Another example of change is when Carmy leaves a much younger and newer employee, Sydney, in-charge of operations. When she tries to make improvements to certain tasks, she naturally faces some dismay from senior employees, who are unwilling to switch from the existing ways of doing things. But eventually when Sydney demonstrates how beneficial the change would be and shows her worth, the senior employees are much more receptive.
In the case of The Bear, the team is small so conveying changes to everyone is much easier, but imagine if you have a large workforce or multiple branches. Communicating in-person to everyone is impossible due to the size of operations, and since people are working in shifts, not everyone is available at the same time to know about the changes. In modern days, chat groups on messaging apps like Messenger, WhatsApp etc. are used. But in these cases, many people miss messages, and important messages get lost in the barrage of other texts. And this is where tools like spoon.tech can come in handy, because managers can easily make any change in the system and employees get notified. They can then learn the new process immediately and check them out later in the mobile app.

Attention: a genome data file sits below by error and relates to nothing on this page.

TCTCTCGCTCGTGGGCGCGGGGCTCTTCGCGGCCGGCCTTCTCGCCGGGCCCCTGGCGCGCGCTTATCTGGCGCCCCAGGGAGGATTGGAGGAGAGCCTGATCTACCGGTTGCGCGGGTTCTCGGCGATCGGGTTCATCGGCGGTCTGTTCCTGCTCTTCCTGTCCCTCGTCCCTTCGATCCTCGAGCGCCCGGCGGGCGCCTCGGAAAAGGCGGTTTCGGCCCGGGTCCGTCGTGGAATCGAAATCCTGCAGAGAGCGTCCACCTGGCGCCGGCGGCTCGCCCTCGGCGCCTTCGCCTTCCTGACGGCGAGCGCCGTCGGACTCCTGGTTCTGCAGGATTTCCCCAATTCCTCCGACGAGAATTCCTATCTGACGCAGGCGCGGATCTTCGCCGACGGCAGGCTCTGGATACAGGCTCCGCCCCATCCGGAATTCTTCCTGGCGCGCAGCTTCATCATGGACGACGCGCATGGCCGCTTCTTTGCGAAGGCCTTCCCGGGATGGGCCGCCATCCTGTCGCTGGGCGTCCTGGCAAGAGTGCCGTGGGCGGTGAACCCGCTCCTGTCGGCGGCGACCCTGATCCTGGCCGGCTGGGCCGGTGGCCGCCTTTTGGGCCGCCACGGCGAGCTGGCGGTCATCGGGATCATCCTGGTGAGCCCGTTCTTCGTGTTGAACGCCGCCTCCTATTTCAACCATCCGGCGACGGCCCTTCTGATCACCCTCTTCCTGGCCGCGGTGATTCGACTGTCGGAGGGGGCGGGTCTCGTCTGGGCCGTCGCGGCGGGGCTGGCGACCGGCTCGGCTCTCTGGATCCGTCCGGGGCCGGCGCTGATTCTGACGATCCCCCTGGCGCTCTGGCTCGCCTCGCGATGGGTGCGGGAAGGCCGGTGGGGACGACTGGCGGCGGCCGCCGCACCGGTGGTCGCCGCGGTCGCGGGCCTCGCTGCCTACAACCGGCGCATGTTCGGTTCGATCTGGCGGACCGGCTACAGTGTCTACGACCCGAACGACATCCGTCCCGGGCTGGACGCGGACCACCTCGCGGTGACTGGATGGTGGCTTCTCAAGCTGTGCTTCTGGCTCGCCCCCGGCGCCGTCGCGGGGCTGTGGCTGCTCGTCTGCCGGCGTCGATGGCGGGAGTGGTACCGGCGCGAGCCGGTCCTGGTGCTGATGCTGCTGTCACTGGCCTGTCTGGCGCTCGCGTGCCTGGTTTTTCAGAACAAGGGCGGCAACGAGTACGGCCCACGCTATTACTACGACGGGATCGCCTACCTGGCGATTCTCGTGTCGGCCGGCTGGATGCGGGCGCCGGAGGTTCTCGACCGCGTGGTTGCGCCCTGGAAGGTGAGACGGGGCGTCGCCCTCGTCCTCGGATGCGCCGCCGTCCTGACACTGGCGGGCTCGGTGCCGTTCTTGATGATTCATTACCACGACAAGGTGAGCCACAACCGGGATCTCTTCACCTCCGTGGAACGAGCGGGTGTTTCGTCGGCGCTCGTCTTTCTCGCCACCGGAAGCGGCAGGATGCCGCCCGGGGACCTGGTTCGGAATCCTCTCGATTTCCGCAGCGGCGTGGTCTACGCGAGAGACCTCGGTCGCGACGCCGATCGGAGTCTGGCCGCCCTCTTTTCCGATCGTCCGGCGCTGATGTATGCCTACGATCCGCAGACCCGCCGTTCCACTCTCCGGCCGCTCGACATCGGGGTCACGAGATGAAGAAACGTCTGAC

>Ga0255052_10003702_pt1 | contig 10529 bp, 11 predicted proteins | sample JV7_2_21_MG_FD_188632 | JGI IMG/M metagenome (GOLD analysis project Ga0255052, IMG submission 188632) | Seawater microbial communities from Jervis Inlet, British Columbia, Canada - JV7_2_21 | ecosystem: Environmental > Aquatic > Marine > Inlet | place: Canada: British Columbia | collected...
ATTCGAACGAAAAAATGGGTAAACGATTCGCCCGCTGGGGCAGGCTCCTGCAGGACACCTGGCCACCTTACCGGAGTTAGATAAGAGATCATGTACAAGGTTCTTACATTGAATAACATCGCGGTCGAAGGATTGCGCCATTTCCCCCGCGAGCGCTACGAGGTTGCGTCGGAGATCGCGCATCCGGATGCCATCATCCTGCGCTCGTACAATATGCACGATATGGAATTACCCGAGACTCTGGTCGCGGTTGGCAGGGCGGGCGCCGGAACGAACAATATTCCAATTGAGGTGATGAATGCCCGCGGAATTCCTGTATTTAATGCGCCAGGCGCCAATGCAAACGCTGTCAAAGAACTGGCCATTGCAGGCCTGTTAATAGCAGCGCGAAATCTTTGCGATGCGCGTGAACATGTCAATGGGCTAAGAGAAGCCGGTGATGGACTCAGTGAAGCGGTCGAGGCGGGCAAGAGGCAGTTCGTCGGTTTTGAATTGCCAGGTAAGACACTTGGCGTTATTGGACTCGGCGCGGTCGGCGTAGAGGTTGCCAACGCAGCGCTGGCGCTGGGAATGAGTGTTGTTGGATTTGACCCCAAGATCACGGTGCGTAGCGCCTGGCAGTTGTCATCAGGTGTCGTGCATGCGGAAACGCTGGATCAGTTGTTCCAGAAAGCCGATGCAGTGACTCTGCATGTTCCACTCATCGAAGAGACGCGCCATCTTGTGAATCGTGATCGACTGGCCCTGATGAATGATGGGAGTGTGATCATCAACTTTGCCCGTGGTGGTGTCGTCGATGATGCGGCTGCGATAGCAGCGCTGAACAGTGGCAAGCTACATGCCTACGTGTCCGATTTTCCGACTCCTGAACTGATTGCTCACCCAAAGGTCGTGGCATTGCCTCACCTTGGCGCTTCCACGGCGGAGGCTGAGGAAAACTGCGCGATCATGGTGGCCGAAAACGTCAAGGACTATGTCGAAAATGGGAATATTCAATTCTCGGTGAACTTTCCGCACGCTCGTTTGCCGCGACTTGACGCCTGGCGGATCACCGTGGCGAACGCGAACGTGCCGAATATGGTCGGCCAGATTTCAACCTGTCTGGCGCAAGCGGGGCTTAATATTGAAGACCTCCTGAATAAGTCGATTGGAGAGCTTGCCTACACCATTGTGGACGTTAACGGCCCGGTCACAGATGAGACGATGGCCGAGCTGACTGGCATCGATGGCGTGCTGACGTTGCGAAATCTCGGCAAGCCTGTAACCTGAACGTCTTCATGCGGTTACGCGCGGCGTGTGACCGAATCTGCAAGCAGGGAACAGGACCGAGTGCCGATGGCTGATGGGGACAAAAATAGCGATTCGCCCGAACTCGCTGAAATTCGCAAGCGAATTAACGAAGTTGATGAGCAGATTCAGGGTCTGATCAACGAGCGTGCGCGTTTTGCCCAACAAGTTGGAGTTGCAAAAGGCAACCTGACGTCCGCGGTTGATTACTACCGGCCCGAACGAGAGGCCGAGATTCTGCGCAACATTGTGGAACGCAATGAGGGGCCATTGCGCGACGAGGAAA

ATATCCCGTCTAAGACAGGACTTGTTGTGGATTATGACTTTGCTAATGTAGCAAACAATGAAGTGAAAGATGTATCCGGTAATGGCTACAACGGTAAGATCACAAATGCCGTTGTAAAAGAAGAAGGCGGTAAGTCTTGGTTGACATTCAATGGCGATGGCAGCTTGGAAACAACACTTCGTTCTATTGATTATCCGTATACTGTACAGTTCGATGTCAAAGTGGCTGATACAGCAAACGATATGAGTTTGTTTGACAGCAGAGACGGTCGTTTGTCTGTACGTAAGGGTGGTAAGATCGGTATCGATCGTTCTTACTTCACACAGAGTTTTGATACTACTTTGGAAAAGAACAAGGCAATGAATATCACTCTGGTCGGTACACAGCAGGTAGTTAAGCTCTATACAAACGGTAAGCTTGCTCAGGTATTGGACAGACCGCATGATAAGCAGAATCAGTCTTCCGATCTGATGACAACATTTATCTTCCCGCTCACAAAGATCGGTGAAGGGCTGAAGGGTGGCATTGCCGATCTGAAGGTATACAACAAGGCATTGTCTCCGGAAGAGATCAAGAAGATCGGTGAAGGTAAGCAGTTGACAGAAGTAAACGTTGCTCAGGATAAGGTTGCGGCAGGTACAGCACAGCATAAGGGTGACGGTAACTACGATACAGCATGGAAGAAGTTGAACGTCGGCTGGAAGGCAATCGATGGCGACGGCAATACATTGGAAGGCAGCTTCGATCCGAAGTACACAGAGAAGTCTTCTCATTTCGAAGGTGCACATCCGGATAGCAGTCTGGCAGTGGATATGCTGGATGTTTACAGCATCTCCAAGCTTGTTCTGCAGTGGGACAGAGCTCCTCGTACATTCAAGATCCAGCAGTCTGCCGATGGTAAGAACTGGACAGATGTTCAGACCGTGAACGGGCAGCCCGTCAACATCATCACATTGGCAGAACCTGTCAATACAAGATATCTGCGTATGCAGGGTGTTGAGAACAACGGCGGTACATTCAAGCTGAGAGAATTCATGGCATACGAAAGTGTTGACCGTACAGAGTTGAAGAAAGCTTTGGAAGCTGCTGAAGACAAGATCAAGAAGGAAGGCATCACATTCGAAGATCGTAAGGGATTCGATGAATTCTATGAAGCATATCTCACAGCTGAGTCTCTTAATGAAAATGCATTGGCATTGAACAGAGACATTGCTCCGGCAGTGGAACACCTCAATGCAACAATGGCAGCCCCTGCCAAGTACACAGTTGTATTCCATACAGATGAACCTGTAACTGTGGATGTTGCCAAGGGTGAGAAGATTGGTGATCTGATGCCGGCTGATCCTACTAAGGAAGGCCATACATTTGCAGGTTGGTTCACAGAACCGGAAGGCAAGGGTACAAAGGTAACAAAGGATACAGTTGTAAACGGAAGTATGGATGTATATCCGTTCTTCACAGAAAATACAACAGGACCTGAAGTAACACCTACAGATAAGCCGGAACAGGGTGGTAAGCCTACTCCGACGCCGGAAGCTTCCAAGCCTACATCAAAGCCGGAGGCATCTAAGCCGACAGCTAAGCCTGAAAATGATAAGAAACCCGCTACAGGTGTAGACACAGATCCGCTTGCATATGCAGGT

2. Show commitment in employees’ growth
Workers from the younger generations put growth within the company and learning new skills at the highest of their priorities, according to LinkedIn’s Workplace Learning Report 2023.
In contrast, according to Pew Research Center, 63% of employees in the US say that they quit their jobs because they feel there is no scope of advancement.